Know, too, that others in your life also may be feeling disconnected and that by spending time with them you can alleviate some of their concerns.

It can be tough to make new connections, especially as we grow older or are new to a place or are in a transition stage of our lives such as going through a divorce or graduating. Common interest meetups, group therapy and religious organizations are some places to find and form meaningful connections.

It can take a while to find new people with whom you click. Try to be kind to yourself and be patient.

Explore forms of spirituality to find ways to connect

A study has found connection to be a unique characteristic of spirituality, and one of my favorite questions to ask my patients is, “What does spirituality mean to you?” About half of them say, “I’m not religious, but I think it’s important for my mental health.”

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Thousands of conversations with my patients have taught me that spirituality is not limited to religion. It is a connection to the inner self or external environment, or, if a person happens to be religious, to a higher power. One patient said prayer helped quiet anxious ruminations associated with post-traumatic stress disorder.

Some studies have shown that functional abnormalities in an area of the brain called the default mode network have been associated with mental illnesses such as depression. Research has shown that people who engage in spiritual practices such as meditation, mindfulness or prayer can potentially normalize activity in the default mode network.

Some of my patients also describe altruism or selfless service – volunteering at a soup kitchen or doing something kind for someone – as a form of spirituality that allows them to feel a sense of connection and purpose.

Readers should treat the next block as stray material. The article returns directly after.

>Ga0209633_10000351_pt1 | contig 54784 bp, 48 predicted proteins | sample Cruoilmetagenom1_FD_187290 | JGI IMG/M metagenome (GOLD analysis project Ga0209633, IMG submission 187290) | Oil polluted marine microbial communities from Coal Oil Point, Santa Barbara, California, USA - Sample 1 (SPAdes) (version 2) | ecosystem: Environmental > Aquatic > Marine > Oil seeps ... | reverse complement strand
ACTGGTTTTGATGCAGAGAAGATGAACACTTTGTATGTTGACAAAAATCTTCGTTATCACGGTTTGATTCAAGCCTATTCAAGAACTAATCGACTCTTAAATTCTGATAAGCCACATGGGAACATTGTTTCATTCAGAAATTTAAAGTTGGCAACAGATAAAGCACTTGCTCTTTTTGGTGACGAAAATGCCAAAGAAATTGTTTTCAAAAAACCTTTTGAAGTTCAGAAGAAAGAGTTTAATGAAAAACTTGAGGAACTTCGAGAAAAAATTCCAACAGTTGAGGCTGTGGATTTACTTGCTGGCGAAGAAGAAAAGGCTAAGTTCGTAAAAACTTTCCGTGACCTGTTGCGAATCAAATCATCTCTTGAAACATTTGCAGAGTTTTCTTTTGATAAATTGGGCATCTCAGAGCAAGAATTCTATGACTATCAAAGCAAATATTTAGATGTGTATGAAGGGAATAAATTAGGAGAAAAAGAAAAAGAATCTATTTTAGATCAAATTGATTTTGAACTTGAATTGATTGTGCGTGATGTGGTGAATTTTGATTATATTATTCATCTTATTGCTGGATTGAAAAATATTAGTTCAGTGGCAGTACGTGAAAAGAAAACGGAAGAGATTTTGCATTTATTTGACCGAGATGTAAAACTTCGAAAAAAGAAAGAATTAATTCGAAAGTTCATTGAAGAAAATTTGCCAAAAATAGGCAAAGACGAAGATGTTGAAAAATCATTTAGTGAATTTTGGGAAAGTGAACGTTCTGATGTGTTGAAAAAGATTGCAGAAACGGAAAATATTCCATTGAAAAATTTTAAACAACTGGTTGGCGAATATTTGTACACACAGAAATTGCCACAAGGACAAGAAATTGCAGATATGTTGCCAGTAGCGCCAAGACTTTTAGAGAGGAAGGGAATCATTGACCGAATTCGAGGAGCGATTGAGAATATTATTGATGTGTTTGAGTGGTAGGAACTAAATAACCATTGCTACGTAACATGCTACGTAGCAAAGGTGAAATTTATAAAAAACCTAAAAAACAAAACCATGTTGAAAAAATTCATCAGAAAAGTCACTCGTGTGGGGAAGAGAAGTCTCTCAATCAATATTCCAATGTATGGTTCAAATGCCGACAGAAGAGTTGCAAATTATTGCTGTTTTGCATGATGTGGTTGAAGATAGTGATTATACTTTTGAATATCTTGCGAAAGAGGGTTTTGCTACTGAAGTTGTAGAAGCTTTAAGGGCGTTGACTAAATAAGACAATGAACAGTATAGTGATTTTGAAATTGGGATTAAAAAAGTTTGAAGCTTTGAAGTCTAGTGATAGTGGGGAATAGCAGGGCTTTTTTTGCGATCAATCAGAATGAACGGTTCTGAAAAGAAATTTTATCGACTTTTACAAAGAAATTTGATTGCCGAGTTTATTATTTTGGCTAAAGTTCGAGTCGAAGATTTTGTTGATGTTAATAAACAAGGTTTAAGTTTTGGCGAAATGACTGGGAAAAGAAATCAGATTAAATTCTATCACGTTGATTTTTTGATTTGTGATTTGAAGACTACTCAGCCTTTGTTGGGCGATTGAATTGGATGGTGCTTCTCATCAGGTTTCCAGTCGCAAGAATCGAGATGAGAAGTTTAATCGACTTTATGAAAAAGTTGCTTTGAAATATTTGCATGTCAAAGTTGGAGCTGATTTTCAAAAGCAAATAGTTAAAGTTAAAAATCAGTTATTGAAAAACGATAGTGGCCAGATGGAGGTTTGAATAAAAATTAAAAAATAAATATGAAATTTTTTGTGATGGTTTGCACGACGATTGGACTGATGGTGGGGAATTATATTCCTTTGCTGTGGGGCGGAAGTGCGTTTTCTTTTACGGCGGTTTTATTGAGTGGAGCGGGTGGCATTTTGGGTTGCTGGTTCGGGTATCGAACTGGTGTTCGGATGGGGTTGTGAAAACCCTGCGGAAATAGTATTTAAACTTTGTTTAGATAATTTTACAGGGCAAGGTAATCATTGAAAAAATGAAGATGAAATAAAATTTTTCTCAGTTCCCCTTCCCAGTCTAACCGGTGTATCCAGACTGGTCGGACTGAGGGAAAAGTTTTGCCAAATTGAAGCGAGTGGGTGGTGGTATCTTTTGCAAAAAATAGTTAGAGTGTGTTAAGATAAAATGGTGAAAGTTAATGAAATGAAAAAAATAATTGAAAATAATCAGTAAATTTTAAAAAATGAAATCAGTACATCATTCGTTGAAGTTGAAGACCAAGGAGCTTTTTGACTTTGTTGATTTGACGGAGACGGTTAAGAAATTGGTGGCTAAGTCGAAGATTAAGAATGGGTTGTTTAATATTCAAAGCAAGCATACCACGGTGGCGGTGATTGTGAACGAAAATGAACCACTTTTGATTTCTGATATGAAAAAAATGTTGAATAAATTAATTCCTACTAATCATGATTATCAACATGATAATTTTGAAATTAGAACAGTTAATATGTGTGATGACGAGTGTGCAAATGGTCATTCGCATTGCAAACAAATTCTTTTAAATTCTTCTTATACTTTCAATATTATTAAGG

Deepen connections by creating boundaries

Once you have identified connections that hold meaning for you, take the time to deepen them by creating boundaries around anything that distracts from those intentions. Maybe you’re working overtime to provide a comfortable life for your children. Or you’re volunteering for extra projects or people-pleasing in ways that harm your self-care. Rethink some of those commitments so you can put some of that energy and emotion into what you cherish.

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Some other examples of boundary-setting include taking an occasional mental health day, scheduling time for self-care practices such as yoga or reading a book, asking for help if you are feeling overwhelmed, and saying “no” when you need to.

Sometimes setting boundaries can make you feel guilty, because you feel like you aren’t as available. Boundary-setting, however, allows you to connect meaningfully with the people and things that are most important for you.

In some ways, we are more connected than ever, yet many people still feel disconnected. Finding meaningful connection can help you find or regain your purpose and peace.

Gregory Scott Brown is a psychiatrist, mental health writer and the author of “The Self-Healing Mind: An Essential Five-Step Practice for Overcoming Anxiety and Depression, and Revitalizing Your Life.”

For more health news and content around diseases, conditions, wellness, healthy living, drugs, treatments and more, head to Healthing.ca – a member of the Postmedia Network.